Utilising Automist as a cost-effective method of conforming with the Regulatory Reform (Fire Safety) Order and achieving the desired safety standard after a fire risk assessment
Fire Risk Assessments (FRAs) are an integral part of the Regulatory Reform (Fire Safety) Order. They are carried out to highlight fire hazards and often result in upgrades to occupied dwellings. Sometimes issues can be addressed by refitting walls, installing doors with improved fire resistance for compartmentation, or even fitting specialist alarm systems.
In cases where the fire risk is either localised (e.g. a high risk kitchen, inner room or occupant) or the means of escape must be improved by protecting a specific area (e.g. fire escape route or landing), Automist should be considered, especially where original features (ceiling cornices, panelled doors and walls) of an old property need to be retained.
Ranch-style layouts with open plan living areas are relatively common in rented accommodation, including social housing; these layouts often include “inner” bedrooms whose fire escape route is through the open area. This is clearly against the guidance under two pieces of major recent legislation, the Housing Act 2004 and the Regulatory Reform (Fire Safety) Order 2005, which introduced new responsibilities for landlords and housing organisations. Some ambiguities in these laws have since been addressed by the LACoRS guide, published by the Local Government Association and endorsed by Central Government and the Chief Fire Officers’ Association; this document outlines how safe layouts must be achieved.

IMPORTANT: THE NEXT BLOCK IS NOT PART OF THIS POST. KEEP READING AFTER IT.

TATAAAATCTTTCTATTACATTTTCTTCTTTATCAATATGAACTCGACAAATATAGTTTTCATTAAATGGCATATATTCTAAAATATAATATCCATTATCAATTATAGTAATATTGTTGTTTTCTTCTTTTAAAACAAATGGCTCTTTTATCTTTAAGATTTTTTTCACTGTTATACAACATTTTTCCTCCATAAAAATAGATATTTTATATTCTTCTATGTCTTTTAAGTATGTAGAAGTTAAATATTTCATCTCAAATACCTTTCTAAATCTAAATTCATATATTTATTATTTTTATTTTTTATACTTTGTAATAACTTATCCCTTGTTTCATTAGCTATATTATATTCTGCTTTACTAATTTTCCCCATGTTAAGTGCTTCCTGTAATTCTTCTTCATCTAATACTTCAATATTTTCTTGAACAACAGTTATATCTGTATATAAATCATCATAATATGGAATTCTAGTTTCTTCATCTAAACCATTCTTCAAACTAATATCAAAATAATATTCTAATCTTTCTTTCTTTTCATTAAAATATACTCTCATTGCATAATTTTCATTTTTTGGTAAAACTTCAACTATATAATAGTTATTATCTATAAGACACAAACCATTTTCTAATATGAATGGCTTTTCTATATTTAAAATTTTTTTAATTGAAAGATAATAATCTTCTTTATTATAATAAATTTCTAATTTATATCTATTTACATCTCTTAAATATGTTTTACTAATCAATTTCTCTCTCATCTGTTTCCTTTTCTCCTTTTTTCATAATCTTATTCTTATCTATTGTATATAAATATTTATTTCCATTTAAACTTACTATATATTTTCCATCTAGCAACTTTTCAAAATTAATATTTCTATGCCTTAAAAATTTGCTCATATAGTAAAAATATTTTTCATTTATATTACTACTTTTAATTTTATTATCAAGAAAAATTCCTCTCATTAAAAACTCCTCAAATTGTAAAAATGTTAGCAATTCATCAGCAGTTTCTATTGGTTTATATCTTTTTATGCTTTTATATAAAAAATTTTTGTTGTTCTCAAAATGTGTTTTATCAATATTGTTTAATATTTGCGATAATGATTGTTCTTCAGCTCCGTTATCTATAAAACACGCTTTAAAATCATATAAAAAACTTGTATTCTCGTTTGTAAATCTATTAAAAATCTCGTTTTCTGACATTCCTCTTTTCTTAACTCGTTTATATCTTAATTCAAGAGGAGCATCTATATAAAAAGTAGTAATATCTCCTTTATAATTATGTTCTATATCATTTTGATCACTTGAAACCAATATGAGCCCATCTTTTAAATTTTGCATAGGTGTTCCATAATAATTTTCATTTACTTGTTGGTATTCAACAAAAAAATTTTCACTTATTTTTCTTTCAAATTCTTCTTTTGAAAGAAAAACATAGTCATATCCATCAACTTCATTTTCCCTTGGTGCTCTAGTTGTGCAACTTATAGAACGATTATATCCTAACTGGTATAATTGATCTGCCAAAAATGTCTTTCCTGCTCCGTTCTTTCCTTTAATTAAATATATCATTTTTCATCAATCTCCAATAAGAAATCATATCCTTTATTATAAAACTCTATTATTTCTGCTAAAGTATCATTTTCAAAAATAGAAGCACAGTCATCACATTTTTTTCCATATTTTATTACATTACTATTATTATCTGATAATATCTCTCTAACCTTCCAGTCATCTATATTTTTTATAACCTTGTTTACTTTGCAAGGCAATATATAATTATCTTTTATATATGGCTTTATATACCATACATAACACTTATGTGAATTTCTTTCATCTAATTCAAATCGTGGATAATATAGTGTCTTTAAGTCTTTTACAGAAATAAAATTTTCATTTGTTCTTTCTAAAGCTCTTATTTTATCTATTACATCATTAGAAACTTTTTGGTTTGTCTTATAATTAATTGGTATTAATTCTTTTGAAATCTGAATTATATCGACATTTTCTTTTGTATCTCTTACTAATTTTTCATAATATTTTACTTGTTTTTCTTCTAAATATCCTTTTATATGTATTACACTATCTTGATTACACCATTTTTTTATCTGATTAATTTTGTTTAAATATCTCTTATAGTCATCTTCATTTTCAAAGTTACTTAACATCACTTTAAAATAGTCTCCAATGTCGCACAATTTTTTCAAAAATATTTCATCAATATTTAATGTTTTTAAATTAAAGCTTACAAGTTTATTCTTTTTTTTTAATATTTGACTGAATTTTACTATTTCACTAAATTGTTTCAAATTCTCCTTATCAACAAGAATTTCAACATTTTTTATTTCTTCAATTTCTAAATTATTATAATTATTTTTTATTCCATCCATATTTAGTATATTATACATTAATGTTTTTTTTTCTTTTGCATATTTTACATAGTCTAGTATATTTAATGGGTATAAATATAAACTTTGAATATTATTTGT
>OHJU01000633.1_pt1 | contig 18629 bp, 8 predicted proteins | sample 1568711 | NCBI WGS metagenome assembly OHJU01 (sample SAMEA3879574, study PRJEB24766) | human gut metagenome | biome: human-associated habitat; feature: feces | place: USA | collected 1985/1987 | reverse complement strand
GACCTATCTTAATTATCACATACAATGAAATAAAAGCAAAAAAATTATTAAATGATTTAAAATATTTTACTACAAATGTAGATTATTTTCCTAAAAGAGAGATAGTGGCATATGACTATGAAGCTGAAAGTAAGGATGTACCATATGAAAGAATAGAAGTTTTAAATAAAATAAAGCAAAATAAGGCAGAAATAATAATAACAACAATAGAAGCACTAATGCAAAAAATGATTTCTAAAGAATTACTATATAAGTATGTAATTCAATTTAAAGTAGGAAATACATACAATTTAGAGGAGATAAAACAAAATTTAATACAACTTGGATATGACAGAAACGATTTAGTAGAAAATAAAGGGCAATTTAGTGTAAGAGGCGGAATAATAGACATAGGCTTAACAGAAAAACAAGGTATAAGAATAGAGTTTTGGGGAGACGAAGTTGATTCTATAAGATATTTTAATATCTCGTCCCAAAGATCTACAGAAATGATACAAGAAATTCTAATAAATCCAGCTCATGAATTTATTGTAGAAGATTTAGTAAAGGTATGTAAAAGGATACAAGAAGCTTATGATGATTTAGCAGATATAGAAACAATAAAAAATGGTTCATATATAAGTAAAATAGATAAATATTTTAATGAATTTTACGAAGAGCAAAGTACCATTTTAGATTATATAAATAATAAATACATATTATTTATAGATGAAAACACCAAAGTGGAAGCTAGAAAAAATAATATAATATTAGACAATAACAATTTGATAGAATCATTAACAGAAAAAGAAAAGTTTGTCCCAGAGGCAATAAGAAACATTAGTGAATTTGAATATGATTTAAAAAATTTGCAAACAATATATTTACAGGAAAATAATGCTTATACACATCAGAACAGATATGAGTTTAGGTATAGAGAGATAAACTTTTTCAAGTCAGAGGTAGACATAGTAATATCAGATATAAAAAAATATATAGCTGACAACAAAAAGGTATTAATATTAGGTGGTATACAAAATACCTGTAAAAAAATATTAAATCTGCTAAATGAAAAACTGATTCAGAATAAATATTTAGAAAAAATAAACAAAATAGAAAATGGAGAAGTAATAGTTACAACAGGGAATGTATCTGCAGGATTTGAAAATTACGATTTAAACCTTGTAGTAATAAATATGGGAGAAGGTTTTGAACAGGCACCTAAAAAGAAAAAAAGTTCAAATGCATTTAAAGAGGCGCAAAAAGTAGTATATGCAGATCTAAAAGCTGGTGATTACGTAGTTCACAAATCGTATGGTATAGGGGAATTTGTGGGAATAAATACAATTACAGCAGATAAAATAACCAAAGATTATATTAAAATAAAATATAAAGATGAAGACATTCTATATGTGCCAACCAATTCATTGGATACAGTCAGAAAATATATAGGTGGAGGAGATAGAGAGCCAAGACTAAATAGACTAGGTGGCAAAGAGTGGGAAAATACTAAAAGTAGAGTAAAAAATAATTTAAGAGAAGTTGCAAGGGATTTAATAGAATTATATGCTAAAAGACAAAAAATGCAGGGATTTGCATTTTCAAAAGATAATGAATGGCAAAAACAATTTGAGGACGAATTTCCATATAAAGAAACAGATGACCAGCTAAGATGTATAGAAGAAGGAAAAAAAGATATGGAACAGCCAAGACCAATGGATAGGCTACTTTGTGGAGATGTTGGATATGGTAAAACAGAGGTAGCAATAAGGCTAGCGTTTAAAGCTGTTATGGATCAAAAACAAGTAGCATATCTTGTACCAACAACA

Some key facts:
The LACoRS guide defines an inner room as one for which the only escape route is through another “access” room; this poses a risk to the occupier if a fire starts unnoticed in the access room.
Inner bedrooms are particularly dangerous as an inhabitant may be deeply asleep and perhaps also intoxicated when a fire starts in the outer room. A closed bedroom door is a mixed blessing – although it may hold back smoke for a time, it also reduces the sound level of any alarm sounding in the outer room. Slow to rouse, the sleeper may awaken to discover a major fire and thick smoke on the exit route.
Section 12.2 of the LACoRS guide makes it quite clear that inner bedrooms and even living rooms are no longer allowed above first floor level:
[Inner rooms] should be avoided wherever possible. However, where unavoidable it may be accepted where the inner room is a kitchen, laundry or utility room, a dressing room, bathroom, WC or shower room.
Where the inner room is any other type of habitable room (for example a living room, sleeping room, workroom or study) it should only be accepted if:
Provision of automatic fire suppression is allowable as a compensatory feature against such layout shortcomings. The LACoRS guide states:
… provision of a suitable water suppression system can, in some circumstances, allow for relaxed provision of certain other fire safety measures [such as] relaxed requirements for inner rooms.
In the immediate years following the introduction of the new legislation, the cost of retrofitting sprinklers to properties with dangerous layouts was prohibitive. Not only would housing associations face huge installation costs; disruption to families could also be enormous. It was therefore straightforward to argue that there was no reasonably practicable solution available to address poor layout. This is no longer the case.